At the joint working group, it was discussed how unintended users should be considered.  Is it important to consider unintended users in the use-related risk analysis? What should drive manufacturers to implement inherent controls to prevent device use by unintended users?

Image credit: Mallery (September 9, 2012). “Baby Needs a Chill Pill.” Horrible Housewife.
Ideally, UserWise believes it is important to document use by unintended users in the use-related risk analysis, and that the level of potential risk may determine whether the unintended users should be included in usability validation testing.  For example, consider a device meant for smokers.  The risk that a non-smoker uses the device should be captured in the use-related risk analysis. If the risk level of this risk is beyond the threshold required by the usability study protocol, then participants in the usability validation study must be tested on their ability to understand the appropriate candidates for the device based on the packaging (i.e., whether a non-smoker should use the device).  Even if the risk level is not high enough to be required in the usability validation study, it may be decided to collect the data regardless, for overall usability improvement purposes.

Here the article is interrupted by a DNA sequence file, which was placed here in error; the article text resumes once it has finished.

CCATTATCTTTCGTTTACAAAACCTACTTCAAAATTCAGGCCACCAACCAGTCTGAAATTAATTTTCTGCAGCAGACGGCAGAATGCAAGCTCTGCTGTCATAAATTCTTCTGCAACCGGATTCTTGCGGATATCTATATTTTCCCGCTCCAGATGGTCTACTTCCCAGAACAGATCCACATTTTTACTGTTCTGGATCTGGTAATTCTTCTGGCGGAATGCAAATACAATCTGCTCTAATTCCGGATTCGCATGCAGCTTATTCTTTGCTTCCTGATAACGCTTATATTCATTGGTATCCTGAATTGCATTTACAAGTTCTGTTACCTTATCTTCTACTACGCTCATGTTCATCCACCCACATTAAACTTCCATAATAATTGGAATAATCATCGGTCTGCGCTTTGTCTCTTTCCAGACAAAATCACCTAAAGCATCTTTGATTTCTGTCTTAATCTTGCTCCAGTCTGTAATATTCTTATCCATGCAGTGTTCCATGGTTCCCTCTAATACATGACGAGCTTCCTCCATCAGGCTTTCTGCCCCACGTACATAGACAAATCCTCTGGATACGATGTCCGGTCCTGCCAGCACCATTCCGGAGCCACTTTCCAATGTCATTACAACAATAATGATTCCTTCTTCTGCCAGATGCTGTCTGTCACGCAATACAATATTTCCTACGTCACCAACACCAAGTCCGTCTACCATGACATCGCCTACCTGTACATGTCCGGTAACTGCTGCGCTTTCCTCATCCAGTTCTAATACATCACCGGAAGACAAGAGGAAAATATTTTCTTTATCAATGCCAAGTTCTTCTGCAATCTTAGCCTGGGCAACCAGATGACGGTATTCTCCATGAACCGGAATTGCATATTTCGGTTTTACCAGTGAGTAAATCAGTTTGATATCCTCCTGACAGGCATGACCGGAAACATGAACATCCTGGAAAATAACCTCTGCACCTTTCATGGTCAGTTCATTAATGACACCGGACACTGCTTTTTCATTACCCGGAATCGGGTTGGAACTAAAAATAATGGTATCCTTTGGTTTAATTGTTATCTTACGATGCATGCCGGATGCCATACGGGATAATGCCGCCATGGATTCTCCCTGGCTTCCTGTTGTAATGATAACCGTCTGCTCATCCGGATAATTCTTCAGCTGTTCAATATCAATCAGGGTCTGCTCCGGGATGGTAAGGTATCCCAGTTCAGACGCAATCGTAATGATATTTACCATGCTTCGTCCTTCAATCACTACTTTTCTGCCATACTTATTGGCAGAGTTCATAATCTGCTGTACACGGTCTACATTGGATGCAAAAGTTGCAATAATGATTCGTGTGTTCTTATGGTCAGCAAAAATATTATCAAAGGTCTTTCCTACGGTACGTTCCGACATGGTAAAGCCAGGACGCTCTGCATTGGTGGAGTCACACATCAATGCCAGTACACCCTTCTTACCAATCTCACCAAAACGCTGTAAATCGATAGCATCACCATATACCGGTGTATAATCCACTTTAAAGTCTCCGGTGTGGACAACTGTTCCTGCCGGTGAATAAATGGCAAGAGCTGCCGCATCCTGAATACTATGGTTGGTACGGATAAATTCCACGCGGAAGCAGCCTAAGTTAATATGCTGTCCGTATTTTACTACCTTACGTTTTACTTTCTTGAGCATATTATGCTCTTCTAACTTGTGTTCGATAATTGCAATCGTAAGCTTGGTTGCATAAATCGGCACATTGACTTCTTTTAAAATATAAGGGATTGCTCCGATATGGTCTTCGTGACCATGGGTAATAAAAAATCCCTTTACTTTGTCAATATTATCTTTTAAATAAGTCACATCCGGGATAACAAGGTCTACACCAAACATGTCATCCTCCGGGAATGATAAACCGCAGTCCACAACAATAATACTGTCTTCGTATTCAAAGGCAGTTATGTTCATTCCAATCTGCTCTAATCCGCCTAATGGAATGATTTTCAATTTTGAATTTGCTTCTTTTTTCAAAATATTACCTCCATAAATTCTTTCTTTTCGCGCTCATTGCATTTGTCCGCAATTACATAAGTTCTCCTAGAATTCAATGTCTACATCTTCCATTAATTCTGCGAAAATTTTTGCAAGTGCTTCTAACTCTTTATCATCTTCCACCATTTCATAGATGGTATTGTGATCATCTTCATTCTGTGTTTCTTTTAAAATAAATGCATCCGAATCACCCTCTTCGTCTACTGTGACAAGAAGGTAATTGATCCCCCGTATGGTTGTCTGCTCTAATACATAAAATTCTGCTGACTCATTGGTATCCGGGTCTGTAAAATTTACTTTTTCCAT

Another interesting question of debate: in which scenarios do patients become users?  For example, if an infant is able to pull an IV out of their own body, is the infant a user of the system?  Would this scenario then have to be considered in the use-related risk analysis and taken into account when planning the usability validation study?

Lay Use vs. Professional Use

It is expected that lay users will misinterpret information and act incorrectly from time to time.  Many of these errors are “foreseeable” for lay use, though they may be “unforeseeable” for use by medical professionals.  As these professionals are trained users, it is expected that their training and expertise will preclude many use errors.